Resurrecting a dispute between Thomas Warren and Guy N. Woods in the Open Forum at
the 1967 Freed-Hardeman lectures over the indwelling of the Holy Spirit, Mac Deaver
says Warren handed Woods a dilemma regarding his position.1 Deaver's article in the
Sept./Oct., 1996 issue of Biblical Notes infers that Woods was unable to
answer Warren's argument since a dilemma is, by definition, unanswerable. "A
necessary choice between equally undesirable alternatives, a perplexing predicament.
Logic A syllogistic argument which presents an antagonist with two (or more)
alternatives, but is equally conclusive against him, whichever alternative he
chooses — the horns of a dilemma. The equally undesirable alternatives
between which a choice must be made."2
Outlining the two positions argued in the Open Forum, Deaver claims Warren's argument on Acts 2:41 is destructive of Woods', position. "Brother Woods took the position that the Holy Spirit dwells in a Christian only through the word. Brother Warren took the position that the Holy Spirit indwells the Christian in conjunction with the word — never separate and apart from the word... Brother Warren pointed out that if a person receives the Spirit when he receives the word, then based on Acts 2:41 we can conclude that (1) either the Holy Spirit can indwell a child of the devil or that (2) a person is saved prior to baptism."3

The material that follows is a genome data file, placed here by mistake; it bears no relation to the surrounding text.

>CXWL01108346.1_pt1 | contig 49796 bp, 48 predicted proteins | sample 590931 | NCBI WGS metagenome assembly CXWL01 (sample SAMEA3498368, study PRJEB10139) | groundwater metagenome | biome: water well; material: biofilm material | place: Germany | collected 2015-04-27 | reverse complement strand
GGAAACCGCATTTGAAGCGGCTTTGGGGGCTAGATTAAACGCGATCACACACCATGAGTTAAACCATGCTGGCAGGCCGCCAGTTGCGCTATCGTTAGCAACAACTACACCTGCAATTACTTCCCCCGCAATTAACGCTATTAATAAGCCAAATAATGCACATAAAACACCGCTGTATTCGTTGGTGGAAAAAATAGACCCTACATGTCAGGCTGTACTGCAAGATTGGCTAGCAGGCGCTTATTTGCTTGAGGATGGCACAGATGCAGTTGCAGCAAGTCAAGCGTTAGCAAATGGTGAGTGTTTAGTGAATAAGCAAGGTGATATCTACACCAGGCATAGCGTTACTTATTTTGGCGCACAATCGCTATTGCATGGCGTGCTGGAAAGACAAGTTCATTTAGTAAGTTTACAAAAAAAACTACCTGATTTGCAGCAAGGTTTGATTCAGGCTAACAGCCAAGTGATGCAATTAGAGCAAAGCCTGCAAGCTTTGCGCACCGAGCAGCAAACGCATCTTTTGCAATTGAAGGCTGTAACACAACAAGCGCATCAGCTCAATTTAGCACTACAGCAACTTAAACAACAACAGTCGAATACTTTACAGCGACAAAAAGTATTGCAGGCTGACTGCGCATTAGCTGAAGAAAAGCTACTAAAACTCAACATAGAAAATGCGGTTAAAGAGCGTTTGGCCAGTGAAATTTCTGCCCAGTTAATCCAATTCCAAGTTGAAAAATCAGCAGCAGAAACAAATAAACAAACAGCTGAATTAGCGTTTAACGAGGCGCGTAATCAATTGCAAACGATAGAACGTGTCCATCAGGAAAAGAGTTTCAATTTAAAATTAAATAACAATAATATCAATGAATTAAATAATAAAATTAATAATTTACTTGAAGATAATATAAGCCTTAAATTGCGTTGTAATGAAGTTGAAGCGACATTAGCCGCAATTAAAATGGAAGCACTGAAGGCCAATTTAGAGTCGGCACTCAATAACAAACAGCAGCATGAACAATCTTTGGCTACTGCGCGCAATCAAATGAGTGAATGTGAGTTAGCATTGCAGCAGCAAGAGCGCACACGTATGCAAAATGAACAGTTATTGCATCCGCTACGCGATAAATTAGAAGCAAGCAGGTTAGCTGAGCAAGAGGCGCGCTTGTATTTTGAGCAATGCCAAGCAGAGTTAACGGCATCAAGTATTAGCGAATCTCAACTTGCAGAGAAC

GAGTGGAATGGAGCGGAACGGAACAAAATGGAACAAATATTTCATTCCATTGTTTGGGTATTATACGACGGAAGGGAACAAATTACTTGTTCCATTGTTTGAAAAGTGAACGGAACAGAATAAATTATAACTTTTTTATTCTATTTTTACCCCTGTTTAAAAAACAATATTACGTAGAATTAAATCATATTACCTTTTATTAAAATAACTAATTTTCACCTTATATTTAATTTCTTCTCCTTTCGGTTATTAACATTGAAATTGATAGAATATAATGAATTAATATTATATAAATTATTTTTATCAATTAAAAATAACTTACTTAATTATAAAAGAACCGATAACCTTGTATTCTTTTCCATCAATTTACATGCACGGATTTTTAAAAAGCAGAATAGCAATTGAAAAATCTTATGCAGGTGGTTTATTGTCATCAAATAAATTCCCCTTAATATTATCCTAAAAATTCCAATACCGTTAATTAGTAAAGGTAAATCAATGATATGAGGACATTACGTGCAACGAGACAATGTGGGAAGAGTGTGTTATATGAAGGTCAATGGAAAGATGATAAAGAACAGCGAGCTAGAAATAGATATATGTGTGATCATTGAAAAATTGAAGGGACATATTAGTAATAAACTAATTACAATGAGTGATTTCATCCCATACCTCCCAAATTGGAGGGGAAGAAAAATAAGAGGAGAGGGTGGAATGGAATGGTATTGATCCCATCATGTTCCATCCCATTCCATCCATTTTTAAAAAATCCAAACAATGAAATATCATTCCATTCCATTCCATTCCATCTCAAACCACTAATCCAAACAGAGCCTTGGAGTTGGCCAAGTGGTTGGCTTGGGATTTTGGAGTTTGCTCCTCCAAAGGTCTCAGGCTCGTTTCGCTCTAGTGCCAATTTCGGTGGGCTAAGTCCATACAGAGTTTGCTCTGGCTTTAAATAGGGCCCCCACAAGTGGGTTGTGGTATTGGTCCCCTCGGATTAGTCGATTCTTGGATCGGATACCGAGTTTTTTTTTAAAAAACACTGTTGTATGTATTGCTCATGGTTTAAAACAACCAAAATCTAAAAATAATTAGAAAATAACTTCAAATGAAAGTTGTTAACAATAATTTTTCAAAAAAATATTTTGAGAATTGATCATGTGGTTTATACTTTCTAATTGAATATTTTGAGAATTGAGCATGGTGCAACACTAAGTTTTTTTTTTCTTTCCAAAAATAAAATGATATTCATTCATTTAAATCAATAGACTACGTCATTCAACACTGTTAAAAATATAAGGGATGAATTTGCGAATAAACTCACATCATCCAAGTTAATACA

Passing over Woods' reply, brother Deaver infers that Warren presented an unanswerable argument. But the tape recording of their exchange indicates that Warren was answered by Woods, evaporating Deaver's claim that Woods was on the horns of a dilemma. "I pointed out that when a person obeys the gospel, of course the word enters into his heart and governs his life. But may I point out to you, that that is because as brother Lipscomb said, it permeates his life. Now it's very true, you take a little leaven and put in a meal. There's a time when it's just the leaven by itself and the meal is separated. That would represent the fact that the word is preached and perhaps is received. But then as it influences the life, controls the life, as brother Lipscomb so ably pointed out, then of course he is filled with the Spirit, as Paul said, "Let the word of Christ dwell in you richly."4
Using Warren's 1967 argument to undergird and support his own position that the Holy Spirit personally dwells in the Christian, Deaver says the "representative view" of the Holy Spirit's indwelling "is false."5 He then proceeds to construct and defeat a straw man in his article. Pleading for toleration from those holding opposing views, those who teach the direct indwelling and influence of the Holy Spirit are inconsistent. Saying lines of fellowship shouldn't be drawn over the issue, they label opposing views as false thereby draw the line themselves.